This is the year when we learn whether our long Afghanistan experiment has accomplished anything at all.
In March, Canada will end its rump training mission, withdrawing all but 100 soldiers shortly before international forces hand the country's security over to the Afghan National Army. For the 47 countries and many thousands of soldiers who were stationed in there, it has been an enormous endeavour, costing about 3,500 lives.
So it is worth asking: What have we done in Afghanistan?
We did kick al-Qaeda out. This, the basic legal rationale for the United Nations-mandated war, was accomplished well before 2006. Al-Qaeda moved to Pakistan, then to the Middle East and North Africa.
At that point, another Afghan war began: One theoretically based on counterinsurgency – the notion that building infrastructure, institutions and better lives for ordinary Afghans would switch their loyalty away from the Taliban. This campaign, bolstered by U.S. President Barack Obama's addition of 30,000 "surge" troops in 2009, was meant to improve the lives of women and children and the governance of villages and provinces, leaving a lasting legacy of stability. Yet it also coincided with a dramatic rise in air strikes.
In recent days, we've seen signs that this second war has not succeeded.
The United Nations released figures last week showing that cases of severe malnutrition have increased by 50 per cent or more since 2012. "In 2001, it was even worse, but this is the worst I've seen since then," the head of the malnutrition ward at a major Kabul hospital told reporters.
Also last week, Afghanistan's human-rights commission reported a 25-per-cent increase in cases of violence against women between March and September, amid conditions that approach those of the Taliban years.
The trend accompanies a culture of impunity as international troops and aid workers depart, commission chairwoman Sima Samar told Reuters. "The presence of the international community and provincial reconstruction teams in most of the provinces was giving people confidence … and that is not there any more, unfortunately," she said. In other words, the soldiers and aid workers were unable to effect lasting improvement beyond their own presence there.
On the surface, there have been measurable improvements in some areas: infant mortality, participation in local government. But there are signs that these gains will not outlast the troops who delivered them.
This month saw the release, to those with security clearance, of the U.S. National Intelligence Estimate, the comprehensive annual analysis of known political and military conditions built on expert input from all 16 U.S. intelligence agencies.
According to The Washington Post, it concludes that any gains observed in Afghanistan since 2006 "will be significantly eroded by 2017," even if some U.S. troops remain, because "the Taliban and other power brokers will become increasingly influential as the United States winds down its longest war in history." It says Afghanistan may "descend into chaos quickly if Washington and Kabul don't sign a security pact that would keep an international military contingent there beyond 2014" – a prospect that looks increasingly uncertain.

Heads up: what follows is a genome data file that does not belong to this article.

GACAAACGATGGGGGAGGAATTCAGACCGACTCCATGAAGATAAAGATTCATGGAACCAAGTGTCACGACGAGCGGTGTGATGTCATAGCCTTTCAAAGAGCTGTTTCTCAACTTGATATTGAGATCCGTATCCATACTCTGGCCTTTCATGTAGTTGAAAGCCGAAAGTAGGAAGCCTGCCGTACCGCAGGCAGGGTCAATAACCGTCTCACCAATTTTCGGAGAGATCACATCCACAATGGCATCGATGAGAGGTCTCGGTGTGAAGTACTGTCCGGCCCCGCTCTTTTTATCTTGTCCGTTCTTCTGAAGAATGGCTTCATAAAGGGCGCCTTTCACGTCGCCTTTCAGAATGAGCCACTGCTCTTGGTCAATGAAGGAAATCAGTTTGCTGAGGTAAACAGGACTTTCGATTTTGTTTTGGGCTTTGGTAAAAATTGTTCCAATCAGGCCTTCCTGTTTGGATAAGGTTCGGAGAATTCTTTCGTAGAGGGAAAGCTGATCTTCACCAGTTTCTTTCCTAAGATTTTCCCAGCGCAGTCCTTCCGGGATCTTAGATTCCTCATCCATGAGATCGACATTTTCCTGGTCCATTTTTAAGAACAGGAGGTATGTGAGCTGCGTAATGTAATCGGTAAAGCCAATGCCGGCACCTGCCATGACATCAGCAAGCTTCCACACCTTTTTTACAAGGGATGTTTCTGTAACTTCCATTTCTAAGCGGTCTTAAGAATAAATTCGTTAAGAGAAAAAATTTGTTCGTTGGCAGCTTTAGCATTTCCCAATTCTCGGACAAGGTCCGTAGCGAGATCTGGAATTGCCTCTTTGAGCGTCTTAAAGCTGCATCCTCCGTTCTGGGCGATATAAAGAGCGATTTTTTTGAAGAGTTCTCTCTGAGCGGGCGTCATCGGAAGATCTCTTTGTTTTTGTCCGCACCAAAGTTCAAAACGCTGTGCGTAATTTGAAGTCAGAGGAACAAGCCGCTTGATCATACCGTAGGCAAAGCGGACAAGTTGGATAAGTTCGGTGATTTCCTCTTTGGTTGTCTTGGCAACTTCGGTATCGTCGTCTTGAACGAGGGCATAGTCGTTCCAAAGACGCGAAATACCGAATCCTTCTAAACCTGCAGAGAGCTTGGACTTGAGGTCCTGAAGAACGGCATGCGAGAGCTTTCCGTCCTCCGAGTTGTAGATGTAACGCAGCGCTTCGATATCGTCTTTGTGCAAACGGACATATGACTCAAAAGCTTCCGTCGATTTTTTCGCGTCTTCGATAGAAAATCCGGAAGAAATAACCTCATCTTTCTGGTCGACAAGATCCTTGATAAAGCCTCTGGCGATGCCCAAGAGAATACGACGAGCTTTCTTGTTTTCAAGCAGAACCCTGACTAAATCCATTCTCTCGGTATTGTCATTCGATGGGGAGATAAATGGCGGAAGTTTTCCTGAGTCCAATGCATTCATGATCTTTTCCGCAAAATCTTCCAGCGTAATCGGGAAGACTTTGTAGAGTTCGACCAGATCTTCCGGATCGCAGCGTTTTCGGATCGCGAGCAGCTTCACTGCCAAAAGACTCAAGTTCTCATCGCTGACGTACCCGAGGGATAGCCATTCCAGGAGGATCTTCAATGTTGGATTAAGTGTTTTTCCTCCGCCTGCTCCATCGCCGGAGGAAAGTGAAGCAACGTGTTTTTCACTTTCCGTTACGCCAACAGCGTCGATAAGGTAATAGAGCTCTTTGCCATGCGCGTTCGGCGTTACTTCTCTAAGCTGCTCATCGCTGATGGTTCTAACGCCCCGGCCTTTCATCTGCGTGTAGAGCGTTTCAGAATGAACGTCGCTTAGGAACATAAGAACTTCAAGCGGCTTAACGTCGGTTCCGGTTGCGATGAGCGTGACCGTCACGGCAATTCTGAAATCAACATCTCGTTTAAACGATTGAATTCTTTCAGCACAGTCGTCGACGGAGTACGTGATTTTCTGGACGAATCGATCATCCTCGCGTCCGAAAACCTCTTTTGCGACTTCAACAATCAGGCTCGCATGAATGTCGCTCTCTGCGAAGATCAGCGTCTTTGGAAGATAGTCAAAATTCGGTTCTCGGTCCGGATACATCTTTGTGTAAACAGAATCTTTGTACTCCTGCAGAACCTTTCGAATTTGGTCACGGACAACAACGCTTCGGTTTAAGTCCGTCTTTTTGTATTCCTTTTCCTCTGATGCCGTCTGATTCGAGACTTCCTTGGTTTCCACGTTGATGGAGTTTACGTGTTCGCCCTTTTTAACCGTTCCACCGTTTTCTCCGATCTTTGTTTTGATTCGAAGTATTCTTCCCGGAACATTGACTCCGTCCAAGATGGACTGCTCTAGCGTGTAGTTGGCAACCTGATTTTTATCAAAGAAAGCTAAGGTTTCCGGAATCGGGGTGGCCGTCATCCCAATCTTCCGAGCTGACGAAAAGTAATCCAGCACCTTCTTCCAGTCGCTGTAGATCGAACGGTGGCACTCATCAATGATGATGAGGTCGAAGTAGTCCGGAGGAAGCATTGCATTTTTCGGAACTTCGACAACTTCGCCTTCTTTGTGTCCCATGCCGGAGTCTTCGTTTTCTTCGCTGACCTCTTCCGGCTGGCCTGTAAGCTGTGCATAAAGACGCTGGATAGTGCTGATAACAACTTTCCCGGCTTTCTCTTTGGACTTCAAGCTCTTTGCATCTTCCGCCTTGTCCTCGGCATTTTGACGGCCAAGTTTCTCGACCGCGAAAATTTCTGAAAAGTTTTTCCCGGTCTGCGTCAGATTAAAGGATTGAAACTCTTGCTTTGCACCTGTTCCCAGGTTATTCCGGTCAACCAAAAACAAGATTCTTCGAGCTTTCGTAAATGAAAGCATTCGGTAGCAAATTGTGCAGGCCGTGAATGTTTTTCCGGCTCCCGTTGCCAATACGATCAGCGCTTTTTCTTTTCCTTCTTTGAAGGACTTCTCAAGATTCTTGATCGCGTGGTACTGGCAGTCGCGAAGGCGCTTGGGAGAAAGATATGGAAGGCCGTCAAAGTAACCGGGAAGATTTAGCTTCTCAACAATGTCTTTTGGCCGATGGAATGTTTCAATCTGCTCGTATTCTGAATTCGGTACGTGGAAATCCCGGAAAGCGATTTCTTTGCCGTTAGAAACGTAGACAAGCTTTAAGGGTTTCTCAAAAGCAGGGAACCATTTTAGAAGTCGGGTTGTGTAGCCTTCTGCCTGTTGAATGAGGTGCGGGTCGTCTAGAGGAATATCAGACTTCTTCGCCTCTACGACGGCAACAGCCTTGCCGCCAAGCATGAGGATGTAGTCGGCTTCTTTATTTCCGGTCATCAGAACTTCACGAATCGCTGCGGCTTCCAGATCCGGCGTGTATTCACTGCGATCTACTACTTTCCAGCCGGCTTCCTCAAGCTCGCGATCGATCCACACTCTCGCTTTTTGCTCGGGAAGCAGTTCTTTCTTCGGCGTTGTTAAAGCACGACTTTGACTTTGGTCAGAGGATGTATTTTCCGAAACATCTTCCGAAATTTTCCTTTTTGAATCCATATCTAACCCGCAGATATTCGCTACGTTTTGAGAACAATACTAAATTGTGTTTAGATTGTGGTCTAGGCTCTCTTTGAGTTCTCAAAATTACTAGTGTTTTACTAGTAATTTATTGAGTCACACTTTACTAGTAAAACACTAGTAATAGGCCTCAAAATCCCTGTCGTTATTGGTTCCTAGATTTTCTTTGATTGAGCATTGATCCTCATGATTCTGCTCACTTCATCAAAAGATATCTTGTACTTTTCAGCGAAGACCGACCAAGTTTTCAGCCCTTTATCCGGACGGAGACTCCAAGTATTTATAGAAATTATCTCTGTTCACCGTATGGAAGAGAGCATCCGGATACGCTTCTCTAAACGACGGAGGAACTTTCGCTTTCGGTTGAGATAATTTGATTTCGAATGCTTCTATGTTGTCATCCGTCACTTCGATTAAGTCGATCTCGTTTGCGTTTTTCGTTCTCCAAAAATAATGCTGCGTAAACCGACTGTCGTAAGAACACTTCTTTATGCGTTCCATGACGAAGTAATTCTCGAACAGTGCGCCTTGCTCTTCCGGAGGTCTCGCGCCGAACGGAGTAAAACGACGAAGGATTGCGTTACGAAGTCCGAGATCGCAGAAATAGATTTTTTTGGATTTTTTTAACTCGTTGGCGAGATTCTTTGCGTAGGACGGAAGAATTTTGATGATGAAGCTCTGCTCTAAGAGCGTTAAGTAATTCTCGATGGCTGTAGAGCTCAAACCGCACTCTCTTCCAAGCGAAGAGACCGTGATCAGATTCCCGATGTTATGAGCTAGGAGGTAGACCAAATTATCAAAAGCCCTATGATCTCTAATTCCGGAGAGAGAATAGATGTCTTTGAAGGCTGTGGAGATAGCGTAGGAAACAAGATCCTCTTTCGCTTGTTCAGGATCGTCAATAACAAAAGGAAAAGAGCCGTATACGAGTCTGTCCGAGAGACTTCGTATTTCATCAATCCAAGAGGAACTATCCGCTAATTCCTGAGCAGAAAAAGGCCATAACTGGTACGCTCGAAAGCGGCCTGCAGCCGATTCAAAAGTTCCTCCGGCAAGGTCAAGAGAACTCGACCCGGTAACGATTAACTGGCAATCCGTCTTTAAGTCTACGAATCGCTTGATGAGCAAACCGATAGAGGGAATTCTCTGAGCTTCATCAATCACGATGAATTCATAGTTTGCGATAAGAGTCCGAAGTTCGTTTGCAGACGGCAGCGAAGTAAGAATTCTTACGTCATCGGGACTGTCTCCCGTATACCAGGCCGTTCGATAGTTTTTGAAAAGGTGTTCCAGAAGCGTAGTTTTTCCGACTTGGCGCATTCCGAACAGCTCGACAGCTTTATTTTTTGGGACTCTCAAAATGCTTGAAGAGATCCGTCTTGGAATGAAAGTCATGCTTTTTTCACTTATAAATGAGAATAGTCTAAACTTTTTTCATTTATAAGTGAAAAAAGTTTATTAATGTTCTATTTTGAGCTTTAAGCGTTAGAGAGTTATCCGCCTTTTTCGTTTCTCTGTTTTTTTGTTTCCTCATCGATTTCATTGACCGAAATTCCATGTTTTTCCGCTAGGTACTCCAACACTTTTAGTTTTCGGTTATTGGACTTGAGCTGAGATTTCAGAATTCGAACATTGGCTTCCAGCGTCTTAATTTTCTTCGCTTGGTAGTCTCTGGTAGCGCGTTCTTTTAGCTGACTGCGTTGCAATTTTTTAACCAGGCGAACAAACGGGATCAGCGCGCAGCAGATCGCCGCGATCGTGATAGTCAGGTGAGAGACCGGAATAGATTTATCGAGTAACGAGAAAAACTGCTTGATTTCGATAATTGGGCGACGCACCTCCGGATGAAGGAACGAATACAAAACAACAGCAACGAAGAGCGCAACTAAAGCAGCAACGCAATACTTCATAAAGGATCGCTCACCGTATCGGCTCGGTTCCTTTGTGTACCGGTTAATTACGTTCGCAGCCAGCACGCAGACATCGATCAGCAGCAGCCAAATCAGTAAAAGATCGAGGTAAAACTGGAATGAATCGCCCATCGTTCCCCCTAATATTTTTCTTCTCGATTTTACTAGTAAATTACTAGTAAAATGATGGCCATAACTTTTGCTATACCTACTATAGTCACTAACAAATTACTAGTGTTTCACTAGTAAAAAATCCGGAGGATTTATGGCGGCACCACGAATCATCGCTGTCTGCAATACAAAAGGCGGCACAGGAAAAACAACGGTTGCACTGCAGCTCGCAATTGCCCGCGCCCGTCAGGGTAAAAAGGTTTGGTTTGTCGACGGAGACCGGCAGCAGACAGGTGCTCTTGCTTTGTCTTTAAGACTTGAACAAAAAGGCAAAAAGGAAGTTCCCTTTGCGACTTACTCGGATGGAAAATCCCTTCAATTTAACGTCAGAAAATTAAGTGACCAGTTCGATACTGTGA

This pattern extends to the expensive aid and development programs delivered to Afghanistan – often at great cost, because in the dangerous southern provinces several soldiers, plus de-mining teams to protect the soldiers, were required for every aid worker who visited a village.
The largest aid program in Afghanistan, the National Solidarity Programme, was recently the subject of a large-scale randomized impact evaluation by its main sponsor, the World Bank. After examining the 32,000 villages receiving aid and its 65,000 development projects, the assessment concludes with sobering words: "an absence of positive effects of infrastructure programmes... The impacts of NSP on economic welfare appear to be driven more by the infusion of block grant resources than by broader impacts of completed projects on economic activity" (in other words, any gains only exist as long as the aid workers are there). And, worse, "NSP increases the incidence of disputes and feuds... endline data indicates that NSP has a negative impact on local governance quality."
For too many years, supporters of the extended war have misled the public with inflated claims. In 2011, military leaders boasted that average Afghan life expectancy had improved by 20 years over the decade. In fact, CIA figures show that it fell from 46.2 years in 2001 to 45 years in 2011. Life expectancy rose somewhat during the next three years – but, as some observers have noted, not much more than it rose during the worst Taliban years.
In terms of human development, Afghanistan rose above the awful figures of the Taliban years during the initial 2001-02 campaign – then barely budged. Politically, the country's near future appears certain to involve the Taliban, with all that entails. A new large-scale study has found that Afghans, after experiencing acts of war, overwhelmingly choose to shift their allegiances to the Taliban over NATO forces, and not vice versa. This, along with recent polls, suggests Afghans increasingly favour the Taliban over NATO and its own chosen regime.
Such post-transition Afghan leaders, a former CIA Afghanistan chief and a Defence Department analyst have written in a new analysis, are "likely to subject the Afghan people to brutality and oppression at pre-2001 levels … Should this take place, the United States and its allies can consider the last 12 years … a costly failure."
That should be the starting point for our self-examination: Did this huge exercise fail to make things better in Afghanistan, or did it actually make things worse?
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